Chi Onwurah MP


Chi Onwurah MP

Job Title

Shadow minister for Science, Research and Digital

Article Published on

Apr '24

Parliamentary Tech Champion

We need to harness the talents of everyone in this country if we’re going to drive the economic growth this country so badly needs

Before I was an MP, I worked as a Chartered Electrical Engineer for two decades. I’ve now spent over a decade as Engineer and MP in the House of Commons.

I knew from a young age that I wanted to be an engineer, but I suffered from what I now call Marie Curie Syndrome – the inability to name more than one female scientist or engineer.

At Imperial, I was told I was part of a groundbreaking cohort of women in engineering, paving the way for many more women behind me. But to this day, less than one in five engineers are women, increasing by just 6 percentage points since I was first elected as an MP in 2010.

The problem is much the same across STEM. In digital, only 14% of leaders are female, and only 28% of new hires were women, according to Nash Squared’s Digital Leadership Report. These statistics are startling, and simply not good enough.

We need to harness the talents of everyone in this country if we’re going to drive the economic growth this country so badly needs. Diversity does matter. It is not a tick box exercise. It is an economic imperative.

On International Women’s Day, I was proud to announce Labour’s commitment to a cross-government action plan that will help make careers in STEM more accessible to people from all backgrounds. We need to make sure that government policy is as effective as possible at breaking down barriers to opportunity.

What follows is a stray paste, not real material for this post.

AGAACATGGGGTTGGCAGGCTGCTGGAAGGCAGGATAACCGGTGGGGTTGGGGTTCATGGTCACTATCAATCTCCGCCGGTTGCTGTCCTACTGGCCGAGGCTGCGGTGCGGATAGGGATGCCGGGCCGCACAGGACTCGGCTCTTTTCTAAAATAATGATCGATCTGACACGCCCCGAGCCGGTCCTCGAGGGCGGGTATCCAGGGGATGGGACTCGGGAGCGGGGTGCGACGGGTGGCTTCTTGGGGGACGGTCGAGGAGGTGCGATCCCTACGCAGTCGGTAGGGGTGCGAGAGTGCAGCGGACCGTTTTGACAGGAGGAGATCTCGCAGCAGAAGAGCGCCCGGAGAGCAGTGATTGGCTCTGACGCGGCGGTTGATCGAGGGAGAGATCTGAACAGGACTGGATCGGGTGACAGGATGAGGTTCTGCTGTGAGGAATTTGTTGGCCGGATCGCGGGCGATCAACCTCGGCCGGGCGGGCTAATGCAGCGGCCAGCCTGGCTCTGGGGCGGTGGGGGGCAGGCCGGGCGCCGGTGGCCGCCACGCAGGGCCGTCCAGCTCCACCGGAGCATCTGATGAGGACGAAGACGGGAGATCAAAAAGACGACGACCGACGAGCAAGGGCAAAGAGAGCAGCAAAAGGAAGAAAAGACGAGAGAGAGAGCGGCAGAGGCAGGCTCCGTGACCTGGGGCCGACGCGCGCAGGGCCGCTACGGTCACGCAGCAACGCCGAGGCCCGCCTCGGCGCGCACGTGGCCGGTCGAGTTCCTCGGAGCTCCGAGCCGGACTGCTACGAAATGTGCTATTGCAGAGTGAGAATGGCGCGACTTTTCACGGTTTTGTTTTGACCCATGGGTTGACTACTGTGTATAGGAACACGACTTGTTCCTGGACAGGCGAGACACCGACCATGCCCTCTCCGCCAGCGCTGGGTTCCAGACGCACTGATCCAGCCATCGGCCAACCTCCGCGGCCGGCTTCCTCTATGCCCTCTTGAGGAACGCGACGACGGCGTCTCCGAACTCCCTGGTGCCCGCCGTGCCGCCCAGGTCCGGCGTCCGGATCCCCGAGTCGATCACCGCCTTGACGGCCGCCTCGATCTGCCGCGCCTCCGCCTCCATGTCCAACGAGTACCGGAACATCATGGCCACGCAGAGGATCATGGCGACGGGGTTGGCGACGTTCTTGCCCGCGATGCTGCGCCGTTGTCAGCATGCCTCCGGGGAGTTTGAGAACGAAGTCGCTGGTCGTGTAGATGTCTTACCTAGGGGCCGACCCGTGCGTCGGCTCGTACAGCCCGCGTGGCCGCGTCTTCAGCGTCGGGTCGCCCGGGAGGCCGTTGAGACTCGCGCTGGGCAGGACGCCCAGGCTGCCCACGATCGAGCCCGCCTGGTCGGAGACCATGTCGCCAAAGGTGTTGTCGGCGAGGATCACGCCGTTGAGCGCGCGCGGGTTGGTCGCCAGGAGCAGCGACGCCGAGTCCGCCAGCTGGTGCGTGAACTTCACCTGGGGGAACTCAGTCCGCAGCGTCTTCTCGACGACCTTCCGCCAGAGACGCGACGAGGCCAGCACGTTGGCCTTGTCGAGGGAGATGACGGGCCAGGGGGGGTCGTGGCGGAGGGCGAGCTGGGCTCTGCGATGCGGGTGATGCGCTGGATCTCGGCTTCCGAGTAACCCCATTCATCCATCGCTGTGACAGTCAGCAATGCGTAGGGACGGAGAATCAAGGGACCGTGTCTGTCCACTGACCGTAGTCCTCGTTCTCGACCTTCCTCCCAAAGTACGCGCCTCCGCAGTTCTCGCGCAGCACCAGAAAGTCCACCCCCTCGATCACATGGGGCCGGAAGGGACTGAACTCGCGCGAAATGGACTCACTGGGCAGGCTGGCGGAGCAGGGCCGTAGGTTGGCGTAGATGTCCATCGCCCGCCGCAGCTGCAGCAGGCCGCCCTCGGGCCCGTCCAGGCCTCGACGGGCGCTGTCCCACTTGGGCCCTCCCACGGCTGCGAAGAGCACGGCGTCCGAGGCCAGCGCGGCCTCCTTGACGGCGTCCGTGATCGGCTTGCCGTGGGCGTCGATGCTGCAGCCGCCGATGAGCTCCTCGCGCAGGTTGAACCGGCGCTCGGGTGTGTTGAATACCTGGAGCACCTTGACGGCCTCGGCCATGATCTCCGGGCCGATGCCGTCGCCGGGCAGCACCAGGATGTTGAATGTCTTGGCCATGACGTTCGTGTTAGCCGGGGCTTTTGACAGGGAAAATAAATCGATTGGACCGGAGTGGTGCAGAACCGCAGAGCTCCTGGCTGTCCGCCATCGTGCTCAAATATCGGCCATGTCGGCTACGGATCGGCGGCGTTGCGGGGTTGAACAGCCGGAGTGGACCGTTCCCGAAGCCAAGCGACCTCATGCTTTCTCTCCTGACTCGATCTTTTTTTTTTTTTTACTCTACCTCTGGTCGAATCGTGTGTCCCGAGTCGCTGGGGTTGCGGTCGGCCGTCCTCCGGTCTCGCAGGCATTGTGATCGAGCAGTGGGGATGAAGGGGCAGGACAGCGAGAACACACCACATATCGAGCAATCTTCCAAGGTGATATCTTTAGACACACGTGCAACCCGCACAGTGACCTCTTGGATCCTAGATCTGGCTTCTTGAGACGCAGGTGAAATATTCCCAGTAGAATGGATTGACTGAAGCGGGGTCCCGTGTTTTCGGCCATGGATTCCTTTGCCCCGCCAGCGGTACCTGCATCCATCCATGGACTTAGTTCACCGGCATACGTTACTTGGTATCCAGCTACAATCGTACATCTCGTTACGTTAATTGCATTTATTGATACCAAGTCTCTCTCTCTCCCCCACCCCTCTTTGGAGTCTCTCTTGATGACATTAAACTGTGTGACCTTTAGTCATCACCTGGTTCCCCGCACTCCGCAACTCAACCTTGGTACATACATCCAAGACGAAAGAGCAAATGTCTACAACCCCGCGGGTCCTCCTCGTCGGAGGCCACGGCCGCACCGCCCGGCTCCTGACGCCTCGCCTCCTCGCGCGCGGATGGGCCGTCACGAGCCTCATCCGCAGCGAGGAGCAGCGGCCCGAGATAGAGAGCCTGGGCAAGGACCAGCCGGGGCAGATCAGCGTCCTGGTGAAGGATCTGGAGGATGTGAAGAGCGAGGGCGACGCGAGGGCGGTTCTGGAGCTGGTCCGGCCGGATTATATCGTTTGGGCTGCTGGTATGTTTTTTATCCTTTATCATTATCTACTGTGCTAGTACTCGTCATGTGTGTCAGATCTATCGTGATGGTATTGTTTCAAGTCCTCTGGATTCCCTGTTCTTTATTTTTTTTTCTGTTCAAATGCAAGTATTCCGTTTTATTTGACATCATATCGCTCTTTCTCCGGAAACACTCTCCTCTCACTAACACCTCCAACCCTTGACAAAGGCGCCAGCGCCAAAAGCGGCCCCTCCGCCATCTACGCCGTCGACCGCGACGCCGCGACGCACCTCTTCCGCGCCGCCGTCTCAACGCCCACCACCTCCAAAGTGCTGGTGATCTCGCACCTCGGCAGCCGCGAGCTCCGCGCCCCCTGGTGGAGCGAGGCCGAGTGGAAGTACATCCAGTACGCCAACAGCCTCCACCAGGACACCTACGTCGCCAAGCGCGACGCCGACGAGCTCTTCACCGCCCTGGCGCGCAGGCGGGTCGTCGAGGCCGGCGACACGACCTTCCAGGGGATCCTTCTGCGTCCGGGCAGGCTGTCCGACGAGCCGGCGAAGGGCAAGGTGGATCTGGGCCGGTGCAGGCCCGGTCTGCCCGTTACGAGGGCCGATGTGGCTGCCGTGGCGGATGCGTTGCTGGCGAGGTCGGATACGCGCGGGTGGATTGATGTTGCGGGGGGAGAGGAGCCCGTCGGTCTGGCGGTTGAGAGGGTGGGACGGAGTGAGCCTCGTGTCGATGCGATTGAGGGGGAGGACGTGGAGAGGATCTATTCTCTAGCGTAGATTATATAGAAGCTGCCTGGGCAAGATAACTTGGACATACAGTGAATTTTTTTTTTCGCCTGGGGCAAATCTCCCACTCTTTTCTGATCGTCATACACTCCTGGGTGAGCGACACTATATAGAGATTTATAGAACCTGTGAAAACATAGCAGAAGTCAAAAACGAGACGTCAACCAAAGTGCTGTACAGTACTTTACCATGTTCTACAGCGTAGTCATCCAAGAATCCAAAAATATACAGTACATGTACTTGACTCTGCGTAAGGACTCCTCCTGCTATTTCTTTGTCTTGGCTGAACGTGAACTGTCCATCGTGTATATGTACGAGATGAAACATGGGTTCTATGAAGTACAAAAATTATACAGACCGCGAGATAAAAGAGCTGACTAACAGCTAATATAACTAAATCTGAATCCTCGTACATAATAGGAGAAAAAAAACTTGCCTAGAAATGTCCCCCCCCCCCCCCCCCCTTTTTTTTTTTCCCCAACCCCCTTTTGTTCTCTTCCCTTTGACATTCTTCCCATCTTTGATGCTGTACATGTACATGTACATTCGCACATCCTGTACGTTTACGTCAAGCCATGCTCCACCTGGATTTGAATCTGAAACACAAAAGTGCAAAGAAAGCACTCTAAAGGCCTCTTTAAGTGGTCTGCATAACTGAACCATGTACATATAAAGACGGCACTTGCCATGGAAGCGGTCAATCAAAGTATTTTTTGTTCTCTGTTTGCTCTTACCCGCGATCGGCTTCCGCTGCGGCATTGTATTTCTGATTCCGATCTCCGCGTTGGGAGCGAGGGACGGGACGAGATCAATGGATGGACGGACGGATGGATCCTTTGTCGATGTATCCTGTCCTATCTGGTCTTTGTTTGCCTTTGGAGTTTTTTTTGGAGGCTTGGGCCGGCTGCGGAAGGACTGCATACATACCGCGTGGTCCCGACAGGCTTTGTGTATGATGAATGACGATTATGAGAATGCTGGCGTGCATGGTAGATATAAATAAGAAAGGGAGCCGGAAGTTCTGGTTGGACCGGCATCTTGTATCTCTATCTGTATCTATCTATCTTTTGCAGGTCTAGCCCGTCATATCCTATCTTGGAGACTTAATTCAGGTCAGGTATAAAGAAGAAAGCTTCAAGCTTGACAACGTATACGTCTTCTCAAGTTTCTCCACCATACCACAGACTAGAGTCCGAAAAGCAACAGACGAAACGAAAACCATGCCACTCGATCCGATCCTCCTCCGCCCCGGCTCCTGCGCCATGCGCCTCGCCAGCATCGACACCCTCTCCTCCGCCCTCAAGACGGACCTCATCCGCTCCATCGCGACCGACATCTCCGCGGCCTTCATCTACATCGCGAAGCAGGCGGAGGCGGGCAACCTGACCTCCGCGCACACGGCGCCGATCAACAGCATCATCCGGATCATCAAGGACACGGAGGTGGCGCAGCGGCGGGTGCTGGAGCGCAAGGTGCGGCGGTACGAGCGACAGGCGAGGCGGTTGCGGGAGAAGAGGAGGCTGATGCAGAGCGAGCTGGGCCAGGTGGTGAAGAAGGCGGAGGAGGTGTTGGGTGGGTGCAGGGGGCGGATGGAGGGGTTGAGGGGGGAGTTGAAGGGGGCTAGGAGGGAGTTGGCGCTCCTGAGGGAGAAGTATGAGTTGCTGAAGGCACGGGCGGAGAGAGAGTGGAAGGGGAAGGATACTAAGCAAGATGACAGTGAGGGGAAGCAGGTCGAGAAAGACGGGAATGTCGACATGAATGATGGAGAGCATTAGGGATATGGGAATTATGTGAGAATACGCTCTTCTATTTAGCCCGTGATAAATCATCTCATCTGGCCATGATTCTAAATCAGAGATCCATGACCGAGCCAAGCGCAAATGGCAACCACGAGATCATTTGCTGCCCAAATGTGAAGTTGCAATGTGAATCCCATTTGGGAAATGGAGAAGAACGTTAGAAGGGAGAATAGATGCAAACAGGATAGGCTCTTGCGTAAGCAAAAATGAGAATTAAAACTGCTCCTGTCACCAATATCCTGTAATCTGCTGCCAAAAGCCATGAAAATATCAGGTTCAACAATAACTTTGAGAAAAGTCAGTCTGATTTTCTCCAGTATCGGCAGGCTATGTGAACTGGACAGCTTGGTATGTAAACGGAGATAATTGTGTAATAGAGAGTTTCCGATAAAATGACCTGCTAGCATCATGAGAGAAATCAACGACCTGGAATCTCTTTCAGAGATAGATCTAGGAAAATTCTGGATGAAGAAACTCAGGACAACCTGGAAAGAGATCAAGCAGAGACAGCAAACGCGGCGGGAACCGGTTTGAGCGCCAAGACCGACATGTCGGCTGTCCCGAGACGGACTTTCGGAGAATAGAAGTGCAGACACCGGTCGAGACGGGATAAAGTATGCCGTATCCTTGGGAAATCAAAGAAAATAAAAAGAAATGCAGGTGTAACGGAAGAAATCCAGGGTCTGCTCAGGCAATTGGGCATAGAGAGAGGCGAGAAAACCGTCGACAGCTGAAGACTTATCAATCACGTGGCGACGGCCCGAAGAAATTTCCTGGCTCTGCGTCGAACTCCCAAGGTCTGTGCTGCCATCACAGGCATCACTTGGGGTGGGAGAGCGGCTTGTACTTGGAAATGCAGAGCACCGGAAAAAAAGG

Labour is committed to getting this right for all stages of skills and education. According to a recent YouGov poll, 54% of girls said they did not feel confident learning maths, and 43% said they did not feel confident learning science, compared with just 41% and over 26% of boys, respectively.

That’s why Labour's focus on primary numeracy, announced by Bridget Phillipson at our Conference last year, is so important: a real emphasis on tackling our chronic cultural problem with maths.

And it's crucial that our young people can have not just the dream of a STEM career, but the chance. That's why two key parts of Labour's plan to break down the barriers to opportunity for our young people are funded commitments to deliver professional careers guidance in every school and a full two weeks' worth of work experience for all of our young people.

Labour is also looking at ways we can support women early in their careers to encourage them to stay in STEM. For example, we know that having female mentors can vastly improve career progression in fields where the odds are stacked against them.

Of course, we can’t achieve that unless we have women entering senior positions in STEM industries. This will help us to address the gender pay gap in STEM, and, by extension, society at large.

By focusing on diversity and inclusion within STEM, we will unlock the creative, innovative potential of our whole country to drive growth and prosperity in all parts of the UK. That’s a future worth fighting for.

About the author

Chi Onwurah is the Labour MP for Newcastle upon Tyne Central, and has been an MP continually since 6 May 2010. She currently undertakes the role of Shadow Minister (Science, Research and Innovation).

More Parliamentary Tech Champions

Each month we invite a leading member of the UK’s parliament to share their thoughts on technology and innovation in the UK.

We're ready to help you build a limitless future